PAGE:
Simplifying Factorials: General Guidelines for Calculus III

In summary, according to the author, if you want to use the ratio test to check if a series converges or diverges, you need to include parentheses to cancel out the ! symbol.
  • #1
RadiationX
256
0
I need some general guidelines on how to simplify factorials. I'm in Calculus III

and the Prof. and unfoutunately our textbook has glossed over how to do this.

All the factorials we are dealing with now are in relation to sequences and series.

so I'm dealing with expressions that look like this:

[tex]\sum_{n=1}^\infty\frac{n!}{1000^nn^{1000}}[/tex]


[tex]\sum_{n=1}^\infty\frac{n!}{1000^nn^{1000}}[/tex]


If i were to use the ratio test to see if the above series converged or diverged. How would i simplify the factorials?

I know how to apply the ratio test. I need to know the general rule(s) for simplifying factorials.

If anyone knows of a link of or a free e-book or anything that would help me out i'd really appreciate it.
 
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  • #2
What is n factorail? What is n+1 factorial? Hint: (n+1)! = (n+1) times what? Actually that's more than a hint isn't it?
 
  • #3
matt grime said:
What is n factorail? What is n+1 factorial? Hint: (n+1)! = (n+1) times what? Actually that's more than a hint isn't it?

is this correct? (n+1)!= n(n+1)
 
  • #4
how would i simplify? (2(n+1))! does it equal this?(2n+2)!=(2n+1)(2n)! at what stage of the simplification process does the ! symbol go away?
 
  • #5
RadiationX said:
is this correct? (n+1)!= n(n+1)

no but conceivably that's a typo. what is n!, what is (n+1)! write it out for small n if need be.
 
  • #6
RadiationX said:
how would i simplify? (2(n+1))! does it equal this?(2n+2)!=(2n+1)(2n)! at what stage of the simplification process does the ! symbol go away?


No, and her'es the answer.

(2n+2)! = (2n+2)*(2n+1)!

who knows when it goes away since you've not said what you're trying to cancel it by.
 
  • #7
I need to simplify this last week and i did not do it correctly. So my questions are stemming from using the ratio test to find if a series converges or diverges. this one for example:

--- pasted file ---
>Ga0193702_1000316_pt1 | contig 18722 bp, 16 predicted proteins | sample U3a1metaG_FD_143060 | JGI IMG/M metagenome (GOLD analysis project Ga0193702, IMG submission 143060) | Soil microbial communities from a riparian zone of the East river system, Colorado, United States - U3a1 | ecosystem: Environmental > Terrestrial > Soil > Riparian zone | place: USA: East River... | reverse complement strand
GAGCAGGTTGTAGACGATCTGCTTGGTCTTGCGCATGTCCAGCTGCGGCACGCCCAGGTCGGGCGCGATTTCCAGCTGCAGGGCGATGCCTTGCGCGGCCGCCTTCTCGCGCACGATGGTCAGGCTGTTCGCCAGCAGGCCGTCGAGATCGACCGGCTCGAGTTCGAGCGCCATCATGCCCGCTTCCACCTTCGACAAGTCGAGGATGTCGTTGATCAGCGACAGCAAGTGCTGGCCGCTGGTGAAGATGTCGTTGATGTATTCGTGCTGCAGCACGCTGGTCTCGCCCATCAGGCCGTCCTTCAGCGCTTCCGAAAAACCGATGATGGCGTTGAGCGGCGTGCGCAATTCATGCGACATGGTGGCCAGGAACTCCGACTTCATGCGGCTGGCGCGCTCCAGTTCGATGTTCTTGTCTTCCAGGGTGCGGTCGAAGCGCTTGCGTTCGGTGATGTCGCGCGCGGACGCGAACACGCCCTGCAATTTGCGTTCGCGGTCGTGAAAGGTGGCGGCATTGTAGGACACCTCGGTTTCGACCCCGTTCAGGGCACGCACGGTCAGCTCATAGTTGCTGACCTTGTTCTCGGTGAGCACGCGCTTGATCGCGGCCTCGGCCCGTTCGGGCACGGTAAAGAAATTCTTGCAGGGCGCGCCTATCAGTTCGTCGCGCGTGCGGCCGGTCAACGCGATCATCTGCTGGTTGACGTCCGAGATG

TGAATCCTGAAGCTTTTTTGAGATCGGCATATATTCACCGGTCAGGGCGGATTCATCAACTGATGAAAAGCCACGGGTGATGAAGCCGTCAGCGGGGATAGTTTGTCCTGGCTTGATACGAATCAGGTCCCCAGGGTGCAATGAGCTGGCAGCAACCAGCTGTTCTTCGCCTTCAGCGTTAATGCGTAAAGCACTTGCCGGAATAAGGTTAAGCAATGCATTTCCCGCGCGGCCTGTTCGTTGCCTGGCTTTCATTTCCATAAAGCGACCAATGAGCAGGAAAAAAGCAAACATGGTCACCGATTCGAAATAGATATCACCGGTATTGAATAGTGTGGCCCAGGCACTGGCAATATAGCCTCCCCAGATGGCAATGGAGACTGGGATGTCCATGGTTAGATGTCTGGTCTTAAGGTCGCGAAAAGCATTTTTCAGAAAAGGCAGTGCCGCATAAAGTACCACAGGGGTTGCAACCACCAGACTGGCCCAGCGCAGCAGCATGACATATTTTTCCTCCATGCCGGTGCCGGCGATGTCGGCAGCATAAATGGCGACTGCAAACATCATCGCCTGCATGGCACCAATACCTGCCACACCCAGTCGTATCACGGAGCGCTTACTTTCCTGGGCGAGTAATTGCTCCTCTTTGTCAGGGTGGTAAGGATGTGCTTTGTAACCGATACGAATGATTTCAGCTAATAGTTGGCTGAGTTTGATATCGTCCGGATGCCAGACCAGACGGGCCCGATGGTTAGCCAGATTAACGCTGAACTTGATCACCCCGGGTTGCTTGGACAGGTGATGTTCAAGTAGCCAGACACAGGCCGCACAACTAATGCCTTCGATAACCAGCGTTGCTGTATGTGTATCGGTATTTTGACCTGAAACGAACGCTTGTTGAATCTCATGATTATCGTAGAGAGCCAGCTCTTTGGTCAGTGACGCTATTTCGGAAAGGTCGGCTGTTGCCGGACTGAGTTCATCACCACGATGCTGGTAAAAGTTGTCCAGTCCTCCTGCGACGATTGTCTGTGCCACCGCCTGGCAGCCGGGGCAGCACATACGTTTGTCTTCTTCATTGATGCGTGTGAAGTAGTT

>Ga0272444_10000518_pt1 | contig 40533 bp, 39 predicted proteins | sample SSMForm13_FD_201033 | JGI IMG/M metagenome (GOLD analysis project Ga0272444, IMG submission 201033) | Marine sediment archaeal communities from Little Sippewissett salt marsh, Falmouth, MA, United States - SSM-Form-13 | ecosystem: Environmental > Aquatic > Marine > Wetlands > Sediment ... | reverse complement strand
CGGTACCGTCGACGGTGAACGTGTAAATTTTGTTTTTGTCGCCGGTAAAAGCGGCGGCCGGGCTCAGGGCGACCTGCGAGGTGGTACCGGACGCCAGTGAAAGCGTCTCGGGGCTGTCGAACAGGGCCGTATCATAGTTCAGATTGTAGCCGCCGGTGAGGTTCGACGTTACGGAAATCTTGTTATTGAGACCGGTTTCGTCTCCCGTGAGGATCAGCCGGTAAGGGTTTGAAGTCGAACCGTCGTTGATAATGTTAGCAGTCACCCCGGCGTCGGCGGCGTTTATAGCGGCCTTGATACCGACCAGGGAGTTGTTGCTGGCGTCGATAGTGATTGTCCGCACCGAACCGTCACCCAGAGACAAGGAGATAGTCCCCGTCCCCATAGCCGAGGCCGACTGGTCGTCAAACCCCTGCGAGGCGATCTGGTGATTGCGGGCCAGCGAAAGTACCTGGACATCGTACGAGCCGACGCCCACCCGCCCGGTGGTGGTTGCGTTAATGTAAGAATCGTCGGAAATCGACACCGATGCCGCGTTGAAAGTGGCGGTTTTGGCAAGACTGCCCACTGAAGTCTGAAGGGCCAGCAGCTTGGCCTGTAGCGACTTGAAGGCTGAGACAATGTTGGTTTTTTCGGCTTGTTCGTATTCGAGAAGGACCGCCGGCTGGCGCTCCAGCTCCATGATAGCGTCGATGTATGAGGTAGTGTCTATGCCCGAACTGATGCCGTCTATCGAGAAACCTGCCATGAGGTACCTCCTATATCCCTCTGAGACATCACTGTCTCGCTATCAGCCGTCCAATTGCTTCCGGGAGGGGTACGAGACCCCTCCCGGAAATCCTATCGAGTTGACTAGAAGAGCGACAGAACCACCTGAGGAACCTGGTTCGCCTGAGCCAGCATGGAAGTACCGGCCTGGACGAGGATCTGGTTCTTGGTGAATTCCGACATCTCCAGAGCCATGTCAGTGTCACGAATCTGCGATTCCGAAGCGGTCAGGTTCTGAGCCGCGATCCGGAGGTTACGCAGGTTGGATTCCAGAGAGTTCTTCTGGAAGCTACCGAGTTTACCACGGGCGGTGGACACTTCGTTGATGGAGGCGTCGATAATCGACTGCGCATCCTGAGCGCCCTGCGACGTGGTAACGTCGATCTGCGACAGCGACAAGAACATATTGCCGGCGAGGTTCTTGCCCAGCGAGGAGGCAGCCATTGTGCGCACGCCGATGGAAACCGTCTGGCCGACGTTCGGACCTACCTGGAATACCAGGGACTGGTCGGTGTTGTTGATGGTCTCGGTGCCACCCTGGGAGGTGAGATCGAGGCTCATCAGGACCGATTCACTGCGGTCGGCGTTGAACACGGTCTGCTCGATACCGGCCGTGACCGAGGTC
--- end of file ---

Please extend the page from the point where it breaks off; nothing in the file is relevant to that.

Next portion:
[tex]\sum_{n=1}^\infty\frac{(2n)!}{n^n}[/tex] I thought that i could use the ratio test to write the following:


[tex]\frac{2(n+1)!}{(n+1)^{n+1}}\frac{n^n}{2n!}[/tex]

but the above rewrite is incorrect i was told.
 
  • #8
RadiationX said:
[tex]\frac{2(n+1)!}{(n+1)^{n+1}}\frac{n^n}{2n!}[/tex]

I told you this wasn't correct because you've neglected some parentheses. I wasn't sure if you understood that you were getting at (2n+2)! and not something incorrect. As you've written it, 2(n+1)!, it equals (n+1)!*2 not the (2n+2)! = (2n+2)(2n+1)(2n)! that you want. You must write either (2n+2)! or (2(n+1))!.

--J
 
  • #9
I see my mistake now. and i think that i know how to simplify this.
 

Related to Simplifying Factorials: General Guidelines for Calculus III

1. What is a factorial?

A factorial is a mathematical operation that represents the product of all positive integers less than or equal to a given number. For example, 5 factorial (written as 5!) is equal to 5 x 4 x 3 x 2 x 1 = 120.

2. How do I write factorials using mathematical notation?

Factorials are written using the exclamation mark (!) after a number. For example, 5! represents 5 factorial.

3. How do I simplify factorials?

To simplify a factorial, you can use the following formula: n! = n x (n-1)!. This means that you can break down a factorial into a smaller factorial until you reach a factorial that you can easily calculate.

4. Can factorials have decimal or negative numbers?

No, factorials are only defined for positive integers. Decimal or negative numbers do not have factorial values.

5. What is the largest factorial that can be calculated?

The largest factorial that can be calculated depends on the computing power available. However, most calculators can only handle factorials up to 69! due to the limit of 16-digit accuracy.

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